Andrew C. Thornton II

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Andrew Carter Thornton II (October 30, 1944 – September 11, 1985) was a former narcotics officer and lawyer who became the head member of "The Company", a drug smuggling ring in Kentucky. The son of Carter and Peggy Thornton of Threave Main Stud farm in southern Bourbon County, Kentucky, Thornton grew up living a privileged life in the Lexington, Kentucky, area and attended the prestigious private Sayre School and the Iroquois Polo Club along with other Lexington blue bloods. He later transferred to Sewanee Military Academy and then joined the army as a paratrooper.[1] After quitting the army, he became a Lexington police officer[2] on the narcotics task force. He then attended the University of Kentucky Law School. During his tenure, he began smuggling.[3]

After resigning from the police in 1977, Thornton practiced law in Lexington.[1]

Four years later, he was among 25 men accused in Fresno, California, in a theft of weapons from the China Lake Naval Weapons Center and of conspiring to smuggle 1,000 pounds of marijuana into the United States.[1] Thornton left California after pleading not guilty and was arrested as a fugitive in North Carolina, wearing a bulletproof vest and carrying a pistol.[1] He pleaded no contest in Fresno to a misdemeanor drug charge and the felony charges were dropped.[1] He was sentenced to six months in prison, fined $500, placed on probation for five years, and had his law license suspended.[1]

On a smuggling run from Colombia, having dumped packages of cocaine off near Blairsville, Georgia, Thornton and a partner jumped from his auto-piloted Cessna 404.[4] In the September 11, 1985, jump, he was caught in his parachute and ended up in a free fall to the ground. His body was found in the driveway of Knoxville, Tennessee, resident Fred Myers.[5] The plane crashed over 60 mi (97 km) away in Hayesville, North Carolina.[6] At the time of his death Thornton was wearing a bulletproof vest and Gucci loafers, and in possession of night vision goggles, a green army duffel bag containing approximately 40 kilos (88 lbs.) of cocaine valued at $15 million, $4,500 in cash, six 0.1 oz (2.8 g). gold Krugerrands, knives, and two pistols.[7] Three months later, a dead black bear was found in the Chattahoochee National Forest that had apparently overdosed on cocaine dropped by Thornton.[8]

The story of Thornton was examined in Dominick Dunne's Power, Privilege, and Justice and in Sally Denton's The Bluegrass Conspiracy.[9] Robert L. Williams, Cowboys Caravan, looks into the death of his son David, and his skydiving relationship with Thornton. Thornton was also detailed in a Discovery Channel double-length episode of The FBI Files named "Dangerous Company" in 2003.

His death also served as the inspiration for the story arc of season four of FX Network's Justified.[10] The beginning of episode one features a flashback to 1983 in which a male falls to his death, parachute still attached, with bricks of cocaine scattered around his body. The bag that had carried the cocaine becomes the focus of a mystery roughly 30 years later.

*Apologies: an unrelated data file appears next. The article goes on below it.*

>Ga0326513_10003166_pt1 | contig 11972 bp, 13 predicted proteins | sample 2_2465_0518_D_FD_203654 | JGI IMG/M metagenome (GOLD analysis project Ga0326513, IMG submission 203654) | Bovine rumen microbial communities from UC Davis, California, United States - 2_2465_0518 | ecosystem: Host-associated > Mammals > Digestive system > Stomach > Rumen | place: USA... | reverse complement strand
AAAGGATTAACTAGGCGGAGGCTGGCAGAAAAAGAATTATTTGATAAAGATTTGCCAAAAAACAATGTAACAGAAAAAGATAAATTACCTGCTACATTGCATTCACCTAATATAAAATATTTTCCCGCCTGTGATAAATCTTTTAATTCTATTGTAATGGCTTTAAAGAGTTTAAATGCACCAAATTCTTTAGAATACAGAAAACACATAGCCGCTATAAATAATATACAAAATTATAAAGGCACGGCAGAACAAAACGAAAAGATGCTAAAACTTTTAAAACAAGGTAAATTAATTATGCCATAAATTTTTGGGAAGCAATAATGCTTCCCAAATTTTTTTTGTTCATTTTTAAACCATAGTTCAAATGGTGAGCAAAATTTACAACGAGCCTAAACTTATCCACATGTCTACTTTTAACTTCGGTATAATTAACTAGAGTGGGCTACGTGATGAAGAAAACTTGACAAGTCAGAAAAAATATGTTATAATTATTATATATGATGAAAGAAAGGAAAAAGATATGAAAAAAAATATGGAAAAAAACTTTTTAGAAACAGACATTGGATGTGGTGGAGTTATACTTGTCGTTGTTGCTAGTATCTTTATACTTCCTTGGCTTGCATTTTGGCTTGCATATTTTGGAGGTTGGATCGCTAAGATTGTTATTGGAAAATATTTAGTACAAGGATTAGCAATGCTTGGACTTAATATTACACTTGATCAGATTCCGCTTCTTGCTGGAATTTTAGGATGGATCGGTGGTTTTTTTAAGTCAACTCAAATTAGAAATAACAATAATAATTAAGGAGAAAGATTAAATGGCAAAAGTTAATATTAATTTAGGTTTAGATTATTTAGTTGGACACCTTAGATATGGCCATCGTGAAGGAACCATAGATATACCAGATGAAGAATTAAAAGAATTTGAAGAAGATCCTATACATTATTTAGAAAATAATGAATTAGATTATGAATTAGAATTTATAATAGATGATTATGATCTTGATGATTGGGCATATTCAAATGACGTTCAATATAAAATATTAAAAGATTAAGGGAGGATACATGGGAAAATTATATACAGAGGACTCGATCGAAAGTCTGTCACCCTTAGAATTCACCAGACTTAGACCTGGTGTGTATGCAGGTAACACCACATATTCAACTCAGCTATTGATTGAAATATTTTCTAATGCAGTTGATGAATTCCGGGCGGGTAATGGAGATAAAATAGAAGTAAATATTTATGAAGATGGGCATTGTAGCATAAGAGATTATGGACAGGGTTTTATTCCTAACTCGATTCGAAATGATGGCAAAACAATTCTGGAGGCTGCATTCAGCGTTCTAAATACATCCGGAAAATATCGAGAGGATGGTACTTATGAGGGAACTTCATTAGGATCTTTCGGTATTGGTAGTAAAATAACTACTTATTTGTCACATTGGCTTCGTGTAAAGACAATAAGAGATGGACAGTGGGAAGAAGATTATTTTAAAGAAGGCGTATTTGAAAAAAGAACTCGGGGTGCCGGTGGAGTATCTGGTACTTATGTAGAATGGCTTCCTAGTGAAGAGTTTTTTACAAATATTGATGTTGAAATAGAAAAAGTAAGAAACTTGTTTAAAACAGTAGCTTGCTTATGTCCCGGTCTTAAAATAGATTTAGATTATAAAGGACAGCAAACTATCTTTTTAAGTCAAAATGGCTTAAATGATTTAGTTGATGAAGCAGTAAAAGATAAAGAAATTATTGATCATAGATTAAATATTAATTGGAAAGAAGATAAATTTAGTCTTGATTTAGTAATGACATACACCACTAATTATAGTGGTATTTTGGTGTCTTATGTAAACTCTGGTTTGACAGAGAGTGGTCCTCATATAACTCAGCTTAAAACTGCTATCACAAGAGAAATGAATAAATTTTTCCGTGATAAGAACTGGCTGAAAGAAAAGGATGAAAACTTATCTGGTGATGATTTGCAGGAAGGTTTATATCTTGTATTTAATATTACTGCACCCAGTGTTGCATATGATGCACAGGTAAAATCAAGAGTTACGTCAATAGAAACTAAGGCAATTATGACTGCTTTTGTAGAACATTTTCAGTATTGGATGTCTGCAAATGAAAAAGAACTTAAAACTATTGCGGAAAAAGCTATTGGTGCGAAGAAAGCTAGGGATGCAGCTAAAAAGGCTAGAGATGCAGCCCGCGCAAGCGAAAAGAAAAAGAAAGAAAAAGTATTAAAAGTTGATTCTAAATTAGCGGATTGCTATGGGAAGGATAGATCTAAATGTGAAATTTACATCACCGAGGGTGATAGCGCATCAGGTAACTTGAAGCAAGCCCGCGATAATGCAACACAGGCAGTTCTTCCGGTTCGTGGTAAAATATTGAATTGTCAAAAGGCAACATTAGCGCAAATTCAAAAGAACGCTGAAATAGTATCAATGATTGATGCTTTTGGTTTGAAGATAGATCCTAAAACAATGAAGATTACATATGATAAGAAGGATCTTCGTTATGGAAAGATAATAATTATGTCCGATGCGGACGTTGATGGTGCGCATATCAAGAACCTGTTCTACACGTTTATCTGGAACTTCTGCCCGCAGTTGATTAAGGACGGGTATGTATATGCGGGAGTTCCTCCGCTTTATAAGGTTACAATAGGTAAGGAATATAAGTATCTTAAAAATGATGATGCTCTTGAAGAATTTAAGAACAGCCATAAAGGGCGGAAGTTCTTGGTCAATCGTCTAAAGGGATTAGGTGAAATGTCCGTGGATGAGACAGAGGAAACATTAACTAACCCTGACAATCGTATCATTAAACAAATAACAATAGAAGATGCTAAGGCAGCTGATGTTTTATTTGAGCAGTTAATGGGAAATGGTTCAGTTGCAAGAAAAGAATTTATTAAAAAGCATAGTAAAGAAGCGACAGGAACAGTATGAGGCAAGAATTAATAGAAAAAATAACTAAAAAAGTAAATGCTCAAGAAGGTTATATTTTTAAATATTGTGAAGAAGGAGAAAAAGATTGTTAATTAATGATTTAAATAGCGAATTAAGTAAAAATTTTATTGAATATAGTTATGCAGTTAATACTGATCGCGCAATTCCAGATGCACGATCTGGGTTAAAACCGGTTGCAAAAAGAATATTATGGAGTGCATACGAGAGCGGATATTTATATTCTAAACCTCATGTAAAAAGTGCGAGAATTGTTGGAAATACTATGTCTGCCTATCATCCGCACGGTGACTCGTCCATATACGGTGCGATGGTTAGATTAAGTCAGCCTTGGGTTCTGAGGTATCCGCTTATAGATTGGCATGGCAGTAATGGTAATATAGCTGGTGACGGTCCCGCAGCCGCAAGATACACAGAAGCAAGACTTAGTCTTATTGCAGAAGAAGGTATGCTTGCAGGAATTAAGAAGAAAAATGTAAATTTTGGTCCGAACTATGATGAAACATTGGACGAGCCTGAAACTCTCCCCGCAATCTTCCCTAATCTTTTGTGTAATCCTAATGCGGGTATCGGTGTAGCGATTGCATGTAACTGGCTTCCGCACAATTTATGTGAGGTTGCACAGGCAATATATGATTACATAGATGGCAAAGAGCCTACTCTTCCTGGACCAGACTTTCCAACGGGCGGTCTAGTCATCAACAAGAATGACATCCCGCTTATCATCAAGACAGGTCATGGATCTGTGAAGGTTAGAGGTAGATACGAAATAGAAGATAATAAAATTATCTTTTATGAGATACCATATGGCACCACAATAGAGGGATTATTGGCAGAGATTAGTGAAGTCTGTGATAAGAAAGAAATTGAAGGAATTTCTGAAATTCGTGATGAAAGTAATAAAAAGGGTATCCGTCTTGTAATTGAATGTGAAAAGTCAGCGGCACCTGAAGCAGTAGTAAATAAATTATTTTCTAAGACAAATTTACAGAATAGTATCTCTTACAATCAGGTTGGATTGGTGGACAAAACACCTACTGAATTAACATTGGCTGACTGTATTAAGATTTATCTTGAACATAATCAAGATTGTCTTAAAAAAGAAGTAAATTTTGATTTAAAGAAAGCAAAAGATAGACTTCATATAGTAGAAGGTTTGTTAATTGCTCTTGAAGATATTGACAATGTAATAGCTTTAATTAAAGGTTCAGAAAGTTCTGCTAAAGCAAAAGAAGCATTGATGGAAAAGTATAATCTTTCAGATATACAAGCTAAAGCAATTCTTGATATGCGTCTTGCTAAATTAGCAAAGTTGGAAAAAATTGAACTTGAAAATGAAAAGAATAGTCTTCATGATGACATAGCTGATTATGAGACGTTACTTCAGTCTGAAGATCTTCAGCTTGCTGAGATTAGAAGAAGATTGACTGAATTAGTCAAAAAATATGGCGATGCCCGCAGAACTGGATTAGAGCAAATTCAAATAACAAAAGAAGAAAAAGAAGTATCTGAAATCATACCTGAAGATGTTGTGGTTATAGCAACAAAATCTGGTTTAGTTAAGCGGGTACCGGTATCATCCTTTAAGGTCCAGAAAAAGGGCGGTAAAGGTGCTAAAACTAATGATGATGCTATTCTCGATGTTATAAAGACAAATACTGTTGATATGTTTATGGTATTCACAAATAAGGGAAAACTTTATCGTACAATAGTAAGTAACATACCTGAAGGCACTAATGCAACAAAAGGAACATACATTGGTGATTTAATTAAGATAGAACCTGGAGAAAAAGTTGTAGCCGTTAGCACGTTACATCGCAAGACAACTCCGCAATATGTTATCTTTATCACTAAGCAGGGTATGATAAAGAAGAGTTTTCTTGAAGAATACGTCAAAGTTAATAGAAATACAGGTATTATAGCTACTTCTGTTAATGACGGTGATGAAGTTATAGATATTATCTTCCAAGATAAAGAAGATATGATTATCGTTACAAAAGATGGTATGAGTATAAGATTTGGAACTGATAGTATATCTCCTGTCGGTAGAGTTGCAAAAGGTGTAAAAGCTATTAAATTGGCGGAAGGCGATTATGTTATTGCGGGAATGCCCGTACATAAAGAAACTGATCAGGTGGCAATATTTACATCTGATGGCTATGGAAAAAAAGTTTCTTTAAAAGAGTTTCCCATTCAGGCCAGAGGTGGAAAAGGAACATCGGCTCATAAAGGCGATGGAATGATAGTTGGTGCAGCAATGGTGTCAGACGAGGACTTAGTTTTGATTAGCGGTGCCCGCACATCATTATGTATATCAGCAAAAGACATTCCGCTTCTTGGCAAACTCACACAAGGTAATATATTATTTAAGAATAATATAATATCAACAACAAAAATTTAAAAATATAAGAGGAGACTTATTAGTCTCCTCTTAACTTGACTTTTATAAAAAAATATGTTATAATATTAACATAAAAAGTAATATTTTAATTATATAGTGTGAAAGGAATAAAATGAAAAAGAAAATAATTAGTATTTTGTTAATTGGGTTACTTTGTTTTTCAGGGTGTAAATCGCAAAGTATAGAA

Known associates[edit]

  • Frank Barclay, former smuggling partner
  • Harold Brown, DEA agent
  • Bradley F. Bryant, childhood friend and partner in "The Company"
  • William Taulbee Canan, former Lexington police officer
  • Dan Chandler, son of Kentucky Governor Albert Benjamin "Happy" Chandler, Sr.
  • James Purdy Lambert, owner of Lexington's Library Lounge night club and friend and business associate of Governor John Y. Brown, Jr.
  • Henry S. Vance, staff member of Governor John Y. Brown, Jr.
  • Wallace McClure Kelly AKA Mike Kelly - deceased associate of Thornton's in Lexington.
  • David "Cowboy" Williams, skydiver, good friend, alleged smuggler, died in plane crash along with the pilot and 15 other skydivers, two weeks after Thornton.
  • Rebecca Sharp, girlfriend and confidante of Andrew Thornton.
  • Derrick W. James, AKA "Rex", associate in Fort Lauderdale, arrested in December, 1982, for selling "lookout list" of the federal government. The "lookout list" consisted of three possible routes from South America to the United States: between Mexico and Cuba, between Cuba and Haiti, and between the Dominican Republic and Puerto Rico. The documents at issue were marked "UNCLASSIFIED." After a guilty plea, he received a 10-year sentence for selling unclassified information. He served just under two years. He owned a transport business, called Cargo Dominica, which he operated from the Hotel Susserou in Roseau, Dominica.

External links[edit]


  1. ^ a b c d e f "Cocaine-Carrying Chutist Was Ex-Policeman, Lawyer", Los Angeles Times, September 12, 1985, retrieved August 5, 2012
  2. ^ "Archived copy". Archived from the original on 2007-06-06. Retrieved 2007-05-25.CS1 maint: archived copy as title (link)
  3. ^ DeMott, John S. (1985-10-12), "Cocaine's Skydiving Smugglers", Time, p. 2
  4. ^ AP (1988-02-08), "Woman to Go on Trial As Smuggler's Helper", The New York Times, p. 1
  5. ^ "American Notes Drugs", Time, p. 1, 1985-09-23
  6. ^ National Transportation Safety Board (1985-09-11). "NTSB Accident Report Identification: ATL85LA273". NTSB. Retrieved 2007-02-17.
  7. ^ "'Bluegrass Conspiracy' tale never gets old". kentucky. Retrieved 2016-03-22.
  8. ^ "Cocaine and a Dead Bear", The New York Times, p. 1, 1985-12-23
  9. ^ Sally Denton, The Bluegrass Conspiracy: An Inside Story of Power Greed, Drugs and Murder, revised edition, Avon, 1990; Lincoln, NE: iUniverse, 2001.
  10. ^